Sunday, February 26, 2012

Sterling Mei: (13) Origins From a Watchtower

My family is rich with stories of what life was like before I was born. As a child I loved to sit at the feet of my Papaw and Pop and listen to tales of their childhood. Even now as I have children of my own I like to reflect on the lore of our family and tell my kids about what has brought us to this place and made us who we are. With adopted children it is no different. History is important. And since very little is known about the origins of our adopted daughters, it becomes vital that we understand as much as possible about the culture from which they come.

Our agency, Children's Hope International has allowed us the past 24 hours to experience first hand a little of the legacy of the nation of China. We have been able to put feet on the ground of history and take in a bit of the massive scale and scope of the power of this land and the tenacity of a people.

Kel and I layered and bundled up as tightly as we could against the bitter cold that rode on the biting wind that chilled us to the bone in Tiananmen Square. We stood braced against the wind that reddened and chapped our faces as we listened to the stories of military triumph and the unforgivable tragedy of the government massacre of its own people in 1989. Our guide, Lee, explained that the surface of the square had to be dug up and replaced to remove the abundance of blood that was spilled by the guns and tanks. Bullet holes were still visible in the base of the monument in the center of the square.

Later we talked at length about the spirit and simple goodness of the people, and the totalitarian rule of the government on a society that had been feudally based for over 2000 years. So many Americans take for granted the freedoms that our people have fought and died to attain. There is no Bill of Rights in this land. There is order, and there is security… but it comes at an ultimate price.

And yet… as can be seen in the annals of history, no matter how intense or bleak the situation, the human spirit can find beauty. And I must tell you; we have encountered beauty in this culture that leaves us breathless. It is found in the quiet grace of a cup of tea, in the quiet, deliberate carriage of the people, and in the true art of the cuisine. The people of China have created beauty, turning everyday culture into living art. Kellie and I are so honored to share these days among them, and we look forward to telling Sterling of how we were moved by each experience.

We made our way across Tiananmen Square, which we learned has the space for 1 million people in this city of 20 million, and this nation of 1.6 billion. Citizens gather in mandatory celebration of their leadership at least once per year… but the bitter cold of today has left it wide open. We crossed underneath Circle Road #1 and made our way to the Forbidden City. It was amazing to learn of the power and holiness of the Emperors of three separate dynasties that ruled this nation as a something higher than mortal and slightly lower than Gods.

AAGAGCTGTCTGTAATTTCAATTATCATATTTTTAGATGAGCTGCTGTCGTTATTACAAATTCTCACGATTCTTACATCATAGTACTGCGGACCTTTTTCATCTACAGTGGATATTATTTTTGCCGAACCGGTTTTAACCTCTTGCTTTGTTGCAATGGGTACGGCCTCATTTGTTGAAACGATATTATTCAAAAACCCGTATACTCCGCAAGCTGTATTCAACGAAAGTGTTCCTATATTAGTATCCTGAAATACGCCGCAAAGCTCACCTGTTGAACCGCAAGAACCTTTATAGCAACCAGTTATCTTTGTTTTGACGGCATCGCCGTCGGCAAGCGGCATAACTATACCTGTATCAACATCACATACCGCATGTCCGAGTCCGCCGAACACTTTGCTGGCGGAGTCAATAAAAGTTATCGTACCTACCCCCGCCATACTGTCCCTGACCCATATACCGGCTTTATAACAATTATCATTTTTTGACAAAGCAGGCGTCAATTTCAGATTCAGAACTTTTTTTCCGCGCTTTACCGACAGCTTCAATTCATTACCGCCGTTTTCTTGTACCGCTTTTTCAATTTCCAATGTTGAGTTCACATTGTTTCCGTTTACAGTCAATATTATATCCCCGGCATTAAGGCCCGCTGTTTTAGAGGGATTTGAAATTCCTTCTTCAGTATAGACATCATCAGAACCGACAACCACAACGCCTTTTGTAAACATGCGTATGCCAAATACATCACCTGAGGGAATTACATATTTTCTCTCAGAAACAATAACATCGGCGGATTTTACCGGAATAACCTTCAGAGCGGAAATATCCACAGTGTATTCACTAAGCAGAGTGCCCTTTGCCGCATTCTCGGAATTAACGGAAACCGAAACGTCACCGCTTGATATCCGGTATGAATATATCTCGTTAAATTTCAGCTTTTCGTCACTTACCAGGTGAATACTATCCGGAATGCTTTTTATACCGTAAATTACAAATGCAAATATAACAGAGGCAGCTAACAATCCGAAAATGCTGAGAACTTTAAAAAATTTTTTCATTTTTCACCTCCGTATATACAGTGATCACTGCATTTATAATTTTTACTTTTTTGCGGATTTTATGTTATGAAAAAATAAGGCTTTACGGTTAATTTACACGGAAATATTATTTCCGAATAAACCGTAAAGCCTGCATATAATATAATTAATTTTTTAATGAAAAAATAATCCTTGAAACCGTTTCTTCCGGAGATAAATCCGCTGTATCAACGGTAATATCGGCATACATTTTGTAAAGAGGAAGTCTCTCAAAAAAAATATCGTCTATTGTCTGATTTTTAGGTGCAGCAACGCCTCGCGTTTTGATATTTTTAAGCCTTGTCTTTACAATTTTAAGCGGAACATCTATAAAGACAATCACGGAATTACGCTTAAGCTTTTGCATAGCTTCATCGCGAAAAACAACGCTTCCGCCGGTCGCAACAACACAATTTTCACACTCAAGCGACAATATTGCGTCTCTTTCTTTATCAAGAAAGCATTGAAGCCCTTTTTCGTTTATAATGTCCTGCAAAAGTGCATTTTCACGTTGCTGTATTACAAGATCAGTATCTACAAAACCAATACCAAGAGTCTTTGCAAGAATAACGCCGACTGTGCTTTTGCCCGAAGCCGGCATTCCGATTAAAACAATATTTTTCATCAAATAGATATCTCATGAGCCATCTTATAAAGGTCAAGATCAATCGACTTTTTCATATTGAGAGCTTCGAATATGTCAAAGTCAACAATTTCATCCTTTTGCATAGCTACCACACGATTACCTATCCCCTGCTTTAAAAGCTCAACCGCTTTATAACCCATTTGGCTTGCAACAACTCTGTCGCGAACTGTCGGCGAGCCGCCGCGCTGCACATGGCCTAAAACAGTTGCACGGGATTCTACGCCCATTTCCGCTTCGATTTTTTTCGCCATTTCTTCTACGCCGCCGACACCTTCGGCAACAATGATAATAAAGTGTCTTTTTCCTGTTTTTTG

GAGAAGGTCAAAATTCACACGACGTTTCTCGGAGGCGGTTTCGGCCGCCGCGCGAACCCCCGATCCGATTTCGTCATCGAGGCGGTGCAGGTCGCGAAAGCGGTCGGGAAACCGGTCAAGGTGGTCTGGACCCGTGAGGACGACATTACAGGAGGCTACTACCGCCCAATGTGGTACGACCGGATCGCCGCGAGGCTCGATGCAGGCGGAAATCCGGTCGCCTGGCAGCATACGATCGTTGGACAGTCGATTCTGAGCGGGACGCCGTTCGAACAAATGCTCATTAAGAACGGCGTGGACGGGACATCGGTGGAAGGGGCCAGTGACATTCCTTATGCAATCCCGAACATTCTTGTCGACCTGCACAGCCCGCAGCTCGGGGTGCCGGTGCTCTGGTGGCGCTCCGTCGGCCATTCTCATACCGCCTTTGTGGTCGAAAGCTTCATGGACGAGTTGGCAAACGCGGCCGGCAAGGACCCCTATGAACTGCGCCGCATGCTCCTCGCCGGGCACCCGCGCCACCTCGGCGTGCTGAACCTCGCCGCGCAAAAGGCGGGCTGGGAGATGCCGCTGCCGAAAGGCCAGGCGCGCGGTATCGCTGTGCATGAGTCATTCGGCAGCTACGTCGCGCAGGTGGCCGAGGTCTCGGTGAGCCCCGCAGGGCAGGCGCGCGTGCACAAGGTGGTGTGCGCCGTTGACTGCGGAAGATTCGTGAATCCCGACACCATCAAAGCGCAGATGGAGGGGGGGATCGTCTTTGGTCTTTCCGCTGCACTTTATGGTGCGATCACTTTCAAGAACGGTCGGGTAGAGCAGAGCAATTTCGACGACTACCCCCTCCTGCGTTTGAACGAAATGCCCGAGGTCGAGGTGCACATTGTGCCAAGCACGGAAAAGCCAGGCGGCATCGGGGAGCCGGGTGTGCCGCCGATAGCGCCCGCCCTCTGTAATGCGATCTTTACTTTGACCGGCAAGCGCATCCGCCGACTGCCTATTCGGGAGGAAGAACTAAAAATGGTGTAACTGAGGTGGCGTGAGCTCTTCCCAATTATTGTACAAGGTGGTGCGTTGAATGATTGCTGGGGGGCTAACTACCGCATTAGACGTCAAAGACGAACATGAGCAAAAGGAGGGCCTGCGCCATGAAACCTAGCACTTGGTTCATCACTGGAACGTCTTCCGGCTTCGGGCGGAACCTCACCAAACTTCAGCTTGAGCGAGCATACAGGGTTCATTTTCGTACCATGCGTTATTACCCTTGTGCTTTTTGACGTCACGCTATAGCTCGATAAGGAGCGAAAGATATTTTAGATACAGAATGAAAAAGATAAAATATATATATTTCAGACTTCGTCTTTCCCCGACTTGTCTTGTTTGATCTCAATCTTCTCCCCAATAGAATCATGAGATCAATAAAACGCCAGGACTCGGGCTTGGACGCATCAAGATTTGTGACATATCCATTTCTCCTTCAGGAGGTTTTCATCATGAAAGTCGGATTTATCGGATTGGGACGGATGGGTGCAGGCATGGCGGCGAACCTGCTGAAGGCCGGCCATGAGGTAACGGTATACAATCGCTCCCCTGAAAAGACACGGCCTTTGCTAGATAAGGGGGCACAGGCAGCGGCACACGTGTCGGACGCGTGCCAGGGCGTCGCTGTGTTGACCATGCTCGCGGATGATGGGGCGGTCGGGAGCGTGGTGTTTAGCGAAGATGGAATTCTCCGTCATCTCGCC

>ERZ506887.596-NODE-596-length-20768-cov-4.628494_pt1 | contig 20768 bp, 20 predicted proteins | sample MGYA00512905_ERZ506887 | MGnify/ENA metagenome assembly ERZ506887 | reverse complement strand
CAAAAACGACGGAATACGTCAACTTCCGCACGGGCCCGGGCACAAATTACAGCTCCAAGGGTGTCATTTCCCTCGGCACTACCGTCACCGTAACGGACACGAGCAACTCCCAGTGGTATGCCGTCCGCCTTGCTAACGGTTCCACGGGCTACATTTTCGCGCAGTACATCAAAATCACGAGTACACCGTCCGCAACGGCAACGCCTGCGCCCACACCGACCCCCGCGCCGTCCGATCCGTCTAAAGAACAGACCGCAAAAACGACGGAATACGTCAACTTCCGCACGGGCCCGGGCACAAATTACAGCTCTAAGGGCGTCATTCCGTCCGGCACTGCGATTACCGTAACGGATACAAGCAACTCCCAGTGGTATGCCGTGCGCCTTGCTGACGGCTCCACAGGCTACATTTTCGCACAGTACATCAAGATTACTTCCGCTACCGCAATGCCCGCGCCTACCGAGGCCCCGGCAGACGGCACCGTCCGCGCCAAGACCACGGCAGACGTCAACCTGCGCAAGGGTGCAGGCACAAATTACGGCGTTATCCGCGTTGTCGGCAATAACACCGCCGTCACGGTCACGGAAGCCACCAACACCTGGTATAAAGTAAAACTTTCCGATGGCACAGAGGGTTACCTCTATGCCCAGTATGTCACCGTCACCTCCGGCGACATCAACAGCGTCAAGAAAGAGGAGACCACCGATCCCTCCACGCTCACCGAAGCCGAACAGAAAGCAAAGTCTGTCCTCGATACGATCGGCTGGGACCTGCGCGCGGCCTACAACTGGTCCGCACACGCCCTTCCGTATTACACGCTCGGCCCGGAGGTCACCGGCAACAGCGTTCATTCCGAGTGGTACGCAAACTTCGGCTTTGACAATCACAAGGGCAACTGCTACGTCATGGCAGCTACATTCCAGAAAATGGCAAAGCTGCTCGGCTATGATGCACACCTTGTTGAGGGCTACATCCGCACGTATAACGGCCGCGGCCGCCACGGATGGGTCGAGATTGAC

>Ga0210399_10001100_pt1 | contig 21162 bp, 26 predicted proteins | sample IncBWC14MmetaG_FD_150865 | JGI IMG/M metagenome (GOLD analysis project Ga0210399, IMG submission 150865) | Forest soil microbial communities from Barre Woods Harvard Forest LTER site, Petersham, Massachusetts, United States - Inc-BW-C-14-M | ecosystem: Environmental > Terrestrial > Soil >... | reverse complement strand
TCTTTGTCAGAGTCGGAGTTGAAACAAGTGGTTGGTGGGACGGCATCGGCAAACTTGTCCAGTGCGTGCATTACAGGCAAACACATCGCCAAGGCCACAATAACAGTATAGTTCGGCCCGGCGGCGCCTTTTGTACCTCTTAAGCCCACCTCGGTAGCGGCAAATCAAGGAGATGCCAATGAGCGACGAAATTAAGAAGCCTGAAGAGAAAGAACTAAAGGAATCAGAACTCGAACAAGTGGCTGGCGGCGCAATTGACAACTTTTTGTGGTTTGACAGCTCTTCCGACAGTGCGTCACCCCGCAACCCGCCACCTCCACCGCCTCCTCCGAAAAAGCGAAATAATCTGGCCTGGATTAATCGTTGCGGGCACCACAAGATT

An hour drive from the Forbidden City, we found ourselves at the 3rd wall that protected the Emperor from outside attack… The Great Wall of China that has stood for over 2000 years. The existing wall is the 3rd wall built, the first two being of earth. My spirit was humbled to climb up the wall and view mountains that countless feet have trod and my gaze scanned these surrounding mountains in an endless panorama as I added my sensory experience to the ages. Kellie and I made our way on foot to the highest peak, climbing to the top and then scaling the ancient steps of the highest tower to view the vast mountainscapes that seemed endless in all directions. We could trace the spine of the wall that ran up and down through valley and peaks that extended beyond our view.

Perspective is a powerful thing. I imagined soldiers on watch along the wall, defending their land against marauders, Mongolians, and plundering nomads. As I stood on top of that watchtower that had protected Emperors and a people for thousands of years, my own mind looked back at where I had been, as well as look forward to places that I might go… and could never go.
The realization of both helped me to understand exactly the place I stood. May I never lose the perspective gained at that moment.

Presently I write on board China Southern Airline, Airbus 321, flight CZ3102 as we approach Guangzhou. Tomorrow we will for the first time meet our daughter, Sterling. We cannot see everything from this watchtower… but we know where we have been. We know what has brought us here. We cannot know every possible way that we have yet to go, but we know the place we want to be.

And we make this journey one step at a time. Some day, our children will tell the lore of our experience. And we trust that their story will give them what they need as they each climb to their own watchtowers to learn the perspectives of their own sojourn.

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